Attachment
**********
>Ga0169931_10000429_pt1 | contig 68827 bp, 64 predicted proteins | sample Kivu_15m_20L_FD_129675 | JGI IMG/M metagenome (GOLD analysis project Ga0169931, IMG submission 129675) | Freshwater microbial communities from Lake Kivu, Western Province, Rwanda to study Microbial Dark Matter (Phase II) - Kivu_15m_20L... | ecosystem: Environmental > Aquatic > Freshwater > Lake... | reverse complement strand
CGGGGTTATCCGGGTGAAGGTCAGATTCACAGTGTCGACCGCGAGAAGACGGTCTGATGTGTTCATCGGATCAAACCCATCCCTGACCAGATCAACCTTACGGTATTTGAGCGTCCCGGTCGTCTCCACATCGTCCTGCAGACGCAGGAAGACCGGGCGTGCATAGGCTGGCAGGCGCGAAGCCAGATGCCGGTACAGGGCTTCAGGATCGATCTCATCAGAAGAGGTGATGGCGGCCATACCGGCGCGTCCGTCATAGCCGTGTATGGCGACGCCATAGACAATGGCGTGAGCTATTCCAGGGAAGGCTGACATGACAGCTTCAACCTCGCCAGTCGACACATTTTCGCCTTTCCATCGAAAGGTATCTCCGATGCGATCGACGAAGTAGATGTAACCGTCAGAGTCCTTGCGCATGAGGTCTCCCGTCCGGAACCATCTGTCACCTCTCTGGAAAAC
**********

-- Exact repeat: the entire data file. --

>Ga0169931_10000429_pt1 | contig 68827 bp, 64 predicted proteins | sample Kivu_15m_20L_FD_129675 | JGI IMG/M metagenome (GOLD analysis project Ga0169931, IMG submission 129675) | Freshwater microbial communities from Lake Kivu, Western Province, Rwanda to study Microbial Dark Matter (Phase II) - Kivu_15m_20L... | ecosystem: Environmental > Aquatic > Freshwater > Lake... | reverse complement strand
CGGGGTTATCCGGGTGAAGGTCAGATTCACAGTGTCGACCGCGAGAAGACGGTCTGATGTGTTCATCGGATCAAACCCATCCCTGACCAGATCAACCTTACGGTATTTGAGCGTCCCGGTCGTCTCCACATCGTCCTGCAGACGCAGGAAGACCGGGCGTGCATAGGCTGGCAGGCGCGAAGCCAGATGCCGGTACAGGGCTTCAGGATCGATCTCATCAGAAGAGGTGATGGCGGCCATACCGGCGCGTCCGTCATAGCCGTGTATGGCGACGCCATAGACAATGGCGTGAGCTATTCCAGGGAAGGCTGACATGACAGCTTCAACCTCGCCAGTCGACACATTTTCGCCTTTCCATCGAAAGGTATCTCCGATGCGATCGACGAAGTAGATGTAACCGTCAGAGTCCTTGCGCATGAGGTCTCCCGTCCGGAACCATCTGTCACCTCTCTGGAAAAC